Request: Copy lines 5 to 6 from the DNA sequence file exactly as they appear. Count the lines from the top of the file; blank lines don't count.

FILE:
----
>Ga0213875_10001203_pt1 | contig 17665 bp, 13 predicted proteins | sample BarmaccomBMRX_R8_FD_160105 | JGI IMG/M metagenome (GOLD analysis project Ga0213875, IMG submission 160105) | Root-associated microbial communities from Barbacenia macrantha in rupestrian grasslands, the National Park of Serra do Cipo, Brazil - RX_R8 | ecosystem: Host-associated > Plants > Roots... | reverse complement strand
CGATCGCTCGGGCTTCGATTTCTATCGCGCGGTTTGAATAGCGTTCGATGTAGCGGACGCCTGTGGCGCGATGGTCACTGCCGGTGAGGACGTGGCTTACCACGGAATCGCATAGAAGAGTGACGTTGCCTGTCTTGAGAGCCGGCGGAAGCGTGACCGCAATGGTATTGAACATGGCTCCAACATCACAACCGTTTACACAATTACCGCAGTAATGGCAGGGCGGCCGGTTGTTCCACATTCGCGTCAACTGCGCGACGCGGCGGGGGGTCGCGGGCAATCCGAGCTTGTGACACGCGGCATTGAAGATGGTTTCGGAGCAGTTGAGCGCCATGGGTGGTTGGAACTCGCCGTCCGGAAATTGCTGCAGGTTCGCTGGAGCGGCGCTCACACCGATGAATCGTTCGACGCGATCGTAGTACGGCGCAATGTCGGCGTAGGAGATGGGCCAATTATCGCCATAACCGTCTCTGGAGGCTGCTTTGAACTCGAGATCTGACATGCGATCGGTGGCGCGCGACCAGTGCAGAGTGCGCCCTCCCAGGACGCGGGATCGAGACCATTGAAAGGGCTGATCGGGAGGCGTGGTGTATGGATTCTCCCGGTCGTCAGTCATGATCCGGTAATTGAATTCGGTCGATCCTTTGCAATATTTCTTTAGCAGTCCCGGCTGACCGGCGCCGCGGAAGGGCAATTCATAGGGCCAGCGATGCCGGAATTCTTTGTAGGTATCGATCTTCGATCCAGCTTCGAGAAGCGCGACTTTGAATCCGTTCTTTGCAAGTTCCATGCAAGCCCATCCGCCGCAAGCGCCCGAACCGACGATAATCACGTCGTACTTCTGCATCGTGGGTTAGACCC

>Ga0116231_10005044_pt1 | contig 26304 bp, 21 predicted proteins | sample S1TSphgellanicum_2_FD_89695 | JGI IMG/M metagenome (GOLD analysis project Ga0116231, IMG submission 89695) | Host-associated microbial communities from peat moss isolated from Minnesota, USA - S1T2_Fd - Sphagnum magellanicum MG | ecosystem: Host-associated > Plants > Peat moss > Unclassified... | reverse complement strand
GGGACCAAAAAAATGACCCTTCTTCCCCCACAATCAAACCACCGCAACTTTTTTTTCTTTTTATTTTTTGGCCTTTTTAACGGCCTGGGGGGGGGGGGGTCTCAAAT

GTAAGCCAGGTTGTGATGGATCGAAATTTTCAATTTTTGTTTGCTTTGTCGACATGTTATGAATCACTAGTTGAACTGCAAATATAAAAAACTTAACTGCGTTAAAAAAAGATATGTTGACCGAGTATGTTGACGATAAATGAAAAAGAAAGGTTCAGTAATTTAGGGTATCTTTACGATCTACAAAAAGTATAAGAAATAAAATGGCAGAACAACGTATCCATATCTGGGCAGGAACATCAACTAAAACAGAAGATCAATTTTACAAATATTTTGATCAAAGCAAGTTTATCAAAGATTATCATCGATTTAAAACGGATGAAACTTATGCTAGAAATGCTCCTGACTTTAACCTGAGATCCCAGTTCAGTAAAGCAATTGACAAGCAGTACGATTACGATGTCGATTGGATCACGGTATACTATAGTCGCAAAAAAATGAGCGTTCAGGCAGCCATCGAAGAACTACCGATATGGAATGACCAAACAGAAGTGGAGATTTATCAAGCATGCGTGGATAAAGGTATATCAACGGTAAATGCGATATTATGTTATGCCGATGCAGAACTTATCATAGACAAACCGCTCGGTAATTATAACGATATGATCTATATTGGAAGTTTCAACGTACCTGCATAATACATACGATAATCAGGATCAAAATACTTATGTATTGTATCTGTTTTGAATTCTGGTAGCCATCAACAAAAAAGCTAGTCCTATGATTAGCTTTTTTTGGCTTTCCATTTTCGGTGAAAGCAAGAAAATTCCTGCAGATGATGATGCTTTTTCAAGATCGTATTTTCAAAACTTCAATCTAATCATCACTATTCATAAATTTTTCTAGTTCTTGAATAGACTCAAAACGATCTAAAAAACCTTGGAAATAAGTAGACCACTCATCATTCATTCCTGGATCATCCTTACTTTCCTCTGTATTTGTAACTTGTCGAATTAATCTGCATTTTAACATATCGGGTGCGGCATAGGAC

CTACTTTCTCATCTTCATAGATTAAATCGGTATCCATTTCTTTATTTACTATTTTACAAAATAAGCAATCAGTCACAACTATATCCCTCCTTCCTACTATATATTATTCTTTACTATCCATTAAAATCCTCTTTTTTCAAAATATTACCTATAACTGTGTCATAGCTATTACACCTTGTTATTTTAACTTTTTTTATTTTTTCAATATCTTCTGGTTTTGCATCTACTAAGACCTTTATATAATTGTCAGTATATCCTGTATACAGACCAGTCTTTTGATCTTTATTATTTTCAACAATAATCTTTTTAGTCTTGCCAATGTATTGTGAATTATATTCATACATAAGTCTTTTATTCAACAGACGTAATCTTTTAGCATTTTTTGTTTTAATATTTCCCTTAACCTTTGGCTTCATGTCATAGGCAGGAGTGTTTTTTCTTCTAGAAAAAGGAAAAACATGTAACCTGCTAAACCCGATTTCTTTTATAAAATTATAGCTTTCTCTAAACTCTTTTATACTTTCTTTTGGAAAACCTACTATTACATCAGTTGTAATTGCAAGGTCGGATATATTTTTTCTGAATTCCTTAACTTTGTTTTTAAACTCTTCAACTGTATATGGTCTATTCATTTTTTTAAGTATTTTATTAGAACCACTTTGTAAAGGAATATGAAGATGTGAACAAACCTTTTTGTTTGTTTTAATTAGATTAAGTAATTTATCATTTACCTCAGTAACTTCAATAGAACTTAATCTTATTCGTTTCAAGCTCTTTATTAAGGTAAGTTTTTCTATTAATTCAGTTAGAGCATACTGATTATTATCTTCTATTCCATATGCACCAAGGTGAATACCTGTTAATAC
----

GTAAGCCAGGTTGTGATGGATCGAAATTTTCAATTTTTGTTTGCTTTGTCGACATGTTATGAATCACTAGTTGAACTGCAAATATAAAAAACTTAACTGCGTTAAAAAAAGATATGTTGACCGAGTATGTTGACGATAAATGAAAAAGAAAGGTTCAGTAATTTAGGGTATCTTTACGATCTACAAAAAGTATAAGAAATAAAATGGCAGAACAACGTATCCATATCTGGGCAGGAACATCAACTAAAACAGAAGATCAATTTTACAAATATTTTGATCAAAGCAAGTTTATCAAAGATTATCATCGATTTAAAACGGATGAAACTTATGCTAGAAATGCTCCTGACTTTAACCTGAGATCCCAGTTCAGTAAAGCAATTGACAAGCAGTACGATTACGATGTCGATTGGATCACGGTATACTATAGTCGCAAAAAAATGAGCGTTCAGGCAGCCATCGAAGAACTACCGATATGGAATGACCAAACAGAAGTGGAGATTTATCAAGCATGCGTGGATAAAGGTATATCAACGGTAAATGCGATATTATGTTATGCCGATGCAGAACTTATCATAGACAAACCGCTCGGTAATTATAACGATATGATCTATATTGGAAGTTTCAACGTACCTGCATAATACATACGATAATCAGGATCAAAATACTTATGTATTGTATCTGTTTTGAATTCTGGTAGCCATCAACAAAAAAGCTAGTCCTATGATTAGCTTTTTTTGGCTTTCCATTTTCGGTGAAAGCAAGAAAATTCCTGCAGATGATGATGCTTTTTCAAGATCGTATTTTCAAAACTTCAATCTAATCATCACTATTCATAAATTTTTCTAGTTCTTGAATAGACTCAAAACGATCTAAAAAACCTTGGAAATAAGTAGACCACTCATCATTCATTCCTGGATCATCCTTACTTTCCTCTGTATTTGTAACTTGTCGAATTAATCTGCATTTTAACATATCGGGTGCGGCATAGGAC

CTACTTTCTCATCTTCATAGATTAAATCGGTATCCATTTCTTTATTTACTATTTTACAAAATAAGCAATCAGTCACAACTATATCCCTCCTTCCTACTATATATTATTCTTTACTATCCATTAAAATCCTCTTTTTTCAAAATATTACCTATAACTGTGTCATAGCTATTACACCTTGTTATTTTAACTTTTTTTATTTTTTCAATATCTTCTGGTTTTGCATCTACTAAGACCTTTATATAATTGTCAGTATATCCTGTATACAGACCAGTCTTTTGATCTTTATTATTTTCAACAATAATCTTTTTAGTCTTGCCAATGTATTGTGAATTATATTCATACATAAGTCTTTTATTCAACAGACGTAATCTTTTAGCATTTTTTGTTTTAATATTTCCCTTAACCTTTGGCTTCATGTCATAGGCAGGAGTGTTTTTTCTTCTAGAAAAAGGAAAAACATGTAACCTGCTAAACCCGATTTCTTTTATAAAATTATAGCTTTCTCTAAACTCTTTTATACTTTCTTTTGGAAAACCTACTATTACATCAGTTGTAATTGCAAGGTCGGATATATTTTTTCTGAATTCCTTAACTTTGTTTTTAAACTCTTCAACTGTATATGGTCTATTCATTTTTTTAAGTATTTTATTAGAACCACTTTGTAAAGGAATATGAAGATGTGAACAAACCTTTTTGTTTGTTTTAATTAGATTAAGTAATTTATCATTTACCTCAGTAACTTCAATAGAACTTAATCTTATTCGTTTCAAGCTCTTTATTAAGGTAAGTTTTTCTATTAATTCAGTTAGAGCATACTGATTATTATCTTCTATTCCATATGCACCAAGGTGAATACCTGTTAATAC